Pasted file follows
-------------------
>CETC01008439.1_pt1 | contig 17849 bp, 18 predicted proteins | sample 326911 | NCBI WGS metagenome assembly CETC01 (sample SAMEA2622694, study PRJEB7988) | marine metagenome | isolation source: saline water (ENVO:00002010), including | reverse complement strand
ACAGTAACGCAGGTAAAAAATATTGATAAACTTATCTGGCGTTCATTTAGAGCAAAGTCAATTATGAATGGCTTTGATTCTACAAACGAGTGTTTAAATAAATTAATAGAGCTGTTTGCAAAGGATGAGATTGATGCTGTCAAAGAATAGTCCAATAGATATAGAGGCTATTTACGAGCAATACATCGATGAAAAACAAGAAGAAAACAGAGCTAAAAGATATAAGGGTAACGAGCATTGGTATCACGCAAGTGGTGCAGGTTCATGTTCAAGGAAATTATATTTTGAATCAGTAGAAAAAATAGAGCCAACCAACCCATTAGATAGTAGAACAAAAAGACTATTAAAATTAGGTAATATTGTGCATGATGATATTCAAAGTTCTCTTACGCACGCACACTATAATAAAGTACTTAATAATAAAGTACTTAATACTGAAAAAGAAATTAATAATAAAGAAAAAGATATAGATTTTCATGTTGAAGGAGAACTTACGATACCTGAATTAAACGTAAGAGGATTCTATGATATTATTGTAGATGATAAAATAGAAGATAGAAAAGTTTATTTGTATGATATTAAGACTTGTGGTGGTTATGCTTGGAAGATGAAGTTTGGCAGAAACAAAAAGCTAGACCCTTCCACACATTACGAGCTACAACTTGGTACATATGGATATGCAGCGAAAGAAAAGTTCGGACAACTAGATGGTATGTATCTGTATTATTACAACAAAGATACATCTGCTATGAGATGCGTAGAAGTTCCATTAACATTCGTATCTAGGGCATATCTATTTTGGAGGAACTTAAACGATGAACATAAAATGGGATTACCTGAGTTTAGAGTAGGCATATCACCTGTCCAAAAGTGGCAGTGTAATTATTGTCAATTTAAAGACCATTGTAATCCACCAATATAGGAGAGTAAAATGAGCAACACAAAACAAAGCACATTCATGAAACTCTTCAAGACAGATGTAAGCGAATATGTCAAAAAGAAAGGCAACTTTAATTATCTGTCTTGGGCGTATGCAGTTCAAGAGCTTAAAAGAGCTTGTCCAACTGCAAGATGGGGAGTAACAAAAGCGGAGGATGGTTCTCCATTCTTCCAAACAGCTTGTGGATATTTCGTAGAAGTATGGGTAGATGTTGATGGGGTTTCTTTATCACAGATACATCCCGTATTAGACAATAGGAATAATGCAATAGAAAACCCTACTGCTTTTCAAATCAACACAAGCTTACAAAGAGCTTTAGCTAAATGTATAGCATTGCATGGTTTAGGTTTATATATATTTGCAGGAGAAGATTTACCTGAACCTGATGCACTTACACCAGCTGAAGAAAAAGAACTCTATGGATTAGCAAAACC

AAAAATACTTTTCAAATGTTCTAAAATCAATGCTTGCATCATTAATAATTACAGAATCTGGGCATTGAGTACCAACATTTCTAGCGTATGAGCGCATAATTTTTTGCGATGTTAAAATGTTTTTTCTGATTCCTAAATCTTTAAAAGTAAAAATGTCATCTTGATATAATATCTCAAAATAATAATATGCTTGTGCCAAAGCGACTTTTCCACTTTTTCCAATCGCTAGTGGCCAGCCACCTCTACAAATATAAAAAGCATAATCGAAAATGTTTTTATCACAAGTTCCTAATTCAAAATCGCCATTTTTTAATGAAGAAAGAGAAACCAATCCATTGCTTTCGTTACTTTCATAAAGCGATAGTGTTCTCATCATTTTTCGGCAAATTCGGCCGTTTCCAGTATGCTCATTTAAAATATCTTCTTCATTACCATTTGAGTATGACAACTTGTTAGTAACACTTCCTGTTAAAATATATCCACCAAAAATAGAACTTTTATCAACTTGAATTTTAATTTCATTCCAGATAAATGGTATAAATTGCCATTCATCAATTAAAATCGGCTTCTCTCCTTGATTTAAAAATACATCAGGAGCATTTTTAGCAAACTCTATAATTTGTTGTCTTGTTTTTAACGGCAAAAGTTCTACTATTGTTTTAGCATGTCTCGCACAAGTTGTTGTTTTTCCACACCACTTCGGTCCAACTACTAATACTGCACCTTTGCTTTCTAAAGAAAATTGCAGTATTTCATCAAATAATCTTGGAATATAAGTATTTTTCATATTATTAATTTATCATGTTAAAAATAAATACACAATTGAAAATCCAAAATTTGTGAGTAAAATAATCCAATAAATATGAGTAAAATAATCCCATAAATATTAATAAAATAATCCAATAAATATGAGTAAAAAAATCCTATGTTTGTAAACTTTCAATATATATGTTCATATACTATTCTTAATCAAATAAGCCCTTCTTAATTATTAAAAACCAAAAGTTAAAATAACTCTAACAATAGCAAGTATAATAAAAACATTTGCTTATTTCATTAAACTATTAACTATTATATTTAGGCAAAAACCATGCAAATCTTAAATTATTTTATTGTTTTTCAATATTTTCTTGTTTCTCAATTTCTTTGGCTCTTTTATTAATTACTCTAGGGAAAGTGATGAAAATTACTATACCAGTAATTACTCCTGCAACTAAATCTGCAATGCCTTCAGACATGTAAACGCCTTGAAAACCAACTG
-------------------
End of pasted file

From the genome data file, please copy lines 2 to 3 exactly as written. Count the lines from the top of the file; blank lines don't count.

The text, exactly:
ACAGTAACGCAGGTAAAAAATATTGATAAACTTATCTGGCGTTCATTTAGAGCAAAGTCAATTATGAATGGCTTTGATTCTACAAACGAGTGTTTAAATAAATTAATAGAGCTGTTTGCAAAGGATGAGATTGATGCTGTCAAAGAATAGTCCAATAGATATAGAGGCTATTTACGAGCAATACATCGATGAAAAACAAGAAGAAAACAGAGCTAAAAGATATAAGGGTAACGAGCATTGGTATCACGCAAGTGGTGCAGGTTCATGTTCAAGGAAATTATATTTTGAATCAGTAGAAAAAATAGAGCCAACCAACCCATTAGATAGTAGAACAAAAAGACTATTAAAATTAGGTAATATTGTGCATGATGATATTCAAAGTTCTCTTACGCACGCACACTATAATAAAGTACTTAATAATAAAGTACTTAATACTGAAAAAGAAATTAATAATAAAGAAAAAGATATAGATTTTCATGTTGAAGGAGAACTTACGATACCTGAATTAAACGTAAGAGGATTCTATGATATTATTGTAGATGATAAAATAGAAGATAGAAAAGTTTATTTGTATGATATTAAGACTTGTGGTGGTTATGCTTGGAAGATGAAGTTTGGCAGAAACAAAAAGCTAGACCCTTCCACACATTACGAGCTACAACTTGGTACATATGGATATGCAGCGAAAGAAAAGTTCGGACAACTAGATGGTATGTATCTGTATTATTACAACAAAGATACATCTGCTATGAGATGCGTAGAAGTTCCATTAACATTCGTATCTAGGGCATATCTATTTTGGAGGAACTTAAACGATGAACATAAAATGGGATTACCTGAGTTTAGAGTAGGCATATCACCTGTCCAAAAGTGGCAGTGTAATTATTGTCAATTTAAAGACCATTGTAATCCACCAATATAGGAGAGTAAAATGAGCAACACAAAACAAAGCACATTCATGAAACTCTTCAAGACAGATGTAAGCGAATATGTCAAAAAGAAAGGCAACTTTAATTATCTGTCTTGGGCGTATGCAGTTCAAGAGCTTAAAAGAGCTTGTCCAACTGCAAGATGGGGAGTAACAAAAGCGGAGGATGGTTCTCCATTCTTCCAAACAGCTTGTGGATATTTCGTAGAAGTATGGGTAGATGTTGATGGGGTTTCTTTATCACAGATACATCCCGTATTAGACAATAGGAATAATGCAATAGAAAACCCTACTGCTTTTCAAATCAACACAAGCTTACAAAGAGCTTTAGCTAAATGTATAGCATTGCATGGTTTAGGTTTATATATATTTGCAGGAGAAGATTTACCTGAACCTGATGCACTTACACCAGCTGAAGAAAAAGAACTCTATGGATTAGCAAAACC

AAAAATACTTTTCAAATGTTCTAAAATCAATGCTTGCATCATTAATAATTACAGAATCTGGGCATTGAGTACCAACATTTCTAGCGTATGAGCGCATAATTTTTTGCGATGTTAAAATGTTTTTTCTGATTCCTAAATCTTTAAAAGTAAAAATGTCATCTTGATATAATATCTCAAAATAATAATATGCTTGTGCCAAAGCGACTTTTCCACTTTTTCCAATCGCTAGTGGCCAGCCACCTCTACAAATATAAAAAGCATAATCGAAAATGTTTTTATCACAAGTTCCTAATTCAAAATCGCCATTTTTTAATGAAGAAAGAGAAACCAATCCATTGCTTTCGTTACTTTCATAAAGCGATAGTGTTCTCATCATTTTTCGGCAAATTCGGCCGTTTCCAGTATGCTCATTTAAAATATCTTCTTCATTACCATTTGAGTATGACAACTTGTTAGTAACACTTCCTGTTAAAATATATCCACCAAAAATAGAACTTTTATCAACTTGAATTTTAATTTCATTCCAGATAAATGGTATAAATTGCCATTCATCAATTAAAATCGGCTTCTCTCCTTGATTTAAAAATACATCAGGAGCATTTTTAGCAAACTCTATAATTTGTTGTCTTGTTTTTAACGGCAAAAGTTCTACTATTGTTTTAGCATGTCTCGCACAAGTTGTTGTTTTTCCACACCACTTCGGTCCAACTACTAATACTGCACCTTTGCTTTCTAAAGAAAATTGCAGTATTTCATCAAATAATCTTGGAATATAAGTATTTTTCATATTATTAATTTATCATGTTAAAAATAAATACACAATTGAAAATCCAAAATTTGTGAGTAAAATAATCCAATAAATATGAGTAAAATAATCCCATAAATATTAATAAAATAATCCAATAAATATGAGTAAAAAAATCCTATGTTTGTAAACTTTCAATATATATGTTCATATACTATTCTTAATCAAATAAGCCCTTCTTAATTATTAAAAACCAAAAGTTAAAATAACTCTAACAATAGCAAGTATAATAAAAACATTTGCTTATTTCATTAAACTATTAACTATTATATTTAGGCAAAAACCATGCAAATCTTAAATTATTTTATTGTTTTTCAATATTTTCTTGTTTCTCAATTTCTTTGGCTCTTTTATTAATTACTCTAGGGAAAGTGATGAAAATTACTATACCAGTAATTACTCCTGCAACTAAATCTGCAATGCCTTCAGACATGTAAACGCCTTGAAAACCAACTG